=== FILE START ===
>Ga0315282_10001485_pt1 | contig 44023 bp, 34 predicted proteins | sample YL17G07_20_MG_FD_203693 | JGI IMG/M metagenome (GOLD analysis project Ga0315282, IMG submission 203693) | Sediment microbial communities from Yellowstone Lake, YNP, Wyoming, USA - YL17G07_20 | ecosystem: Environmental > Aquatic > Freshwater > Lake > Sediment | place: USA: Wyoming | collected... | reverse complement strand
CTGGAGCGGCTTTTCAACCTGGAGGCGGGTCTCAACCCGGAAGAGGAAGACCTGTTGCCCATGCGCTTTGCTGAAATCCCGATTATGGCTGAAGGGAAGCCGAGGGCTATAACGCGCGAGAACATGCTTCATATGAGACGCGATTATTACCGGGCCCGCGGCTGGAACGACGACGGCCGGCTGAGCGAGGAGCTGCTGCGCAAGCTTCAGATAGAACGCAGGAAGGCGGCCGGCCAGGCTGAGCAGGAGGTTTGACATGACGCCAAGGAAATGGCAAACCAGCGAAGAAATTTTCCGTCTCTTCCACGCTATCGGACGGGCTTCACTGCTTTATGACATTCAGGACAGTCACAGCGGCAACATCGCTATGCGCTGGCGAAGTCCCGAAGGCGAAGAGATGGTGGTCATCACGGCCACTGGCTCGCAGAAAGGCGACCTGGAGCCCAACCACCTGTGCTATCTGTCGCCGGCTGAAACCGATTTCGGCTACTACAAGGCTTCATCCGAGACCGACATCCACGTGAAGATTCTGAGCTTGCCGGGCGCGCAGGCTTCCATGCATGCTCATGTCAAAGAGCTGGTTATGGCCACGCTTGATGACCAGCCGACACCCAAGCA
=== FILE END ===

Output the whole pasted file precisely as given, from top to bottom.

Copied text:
>Ga0315282_10001485_pt1 | contig 44023 bp, 34 predicted proteins | sample YL17G07_20_MG_FD_203693 | JGI IMG/M metagenome (GOLD analysis project Ga0315282, IMG submission 203693) | Sediment microbial communities from Yellowstone Lake, YNP, Wyoming, USA - YL17G07_20 | ecosystem: Environmental > Aquatic > Freshwater > Lake > Sediment | place: USA: Wyoming | collected... | reverse complement strand
CTGGAGCGGCTTTTCAACCTGGAGGCGGGTCTCAACCCGGAAGAGGAAGACCTGTTGCCCATGCGCTTTGCTGAAATCCCGATTATGGCTGAAGGGAAGCCGAGGGCTATAACGCGCGAGAACATGCTTCATATGAGACGCGATTATTACCGGGCCCGCGGCTGGAACGACGACGGCCGGCTGAGCGAGGAGCTGCTGCGCAAGCTTCAGATAGAACGCAGGAAGGCGGCCGGCCAGGCTGAGCAGGAGGTTTGACATGACGCCAAGGAAATGGCAAACCAGCGAAGAAATTTTCCGTCTCTTCCACGCTATCGGACGGGCTTCACTGCTTTATGACATTCAGGACAGTCACAGCGGCAACATCGCTATGCGCTGGCGAAGTCCCGAAGGCGAAGAGATGGTGGTCATCACGGCCACTGGCTCGCAGAAAGGCGACCTGGAGCCCAACCACCTGTGCTATCTGTCGCCGGCTGAAACCGATTTCGGCTACTACAAGGCTTCATCCGAGACCGACATCCACGTGAAGATTCTGAGCTTGCCGGGCGCGCAGGCTTCCATGCATGCTCATGTCAAAGAGCTGGTTATGGCCACGCTTGATGACCAGCCGACACCCAAGCA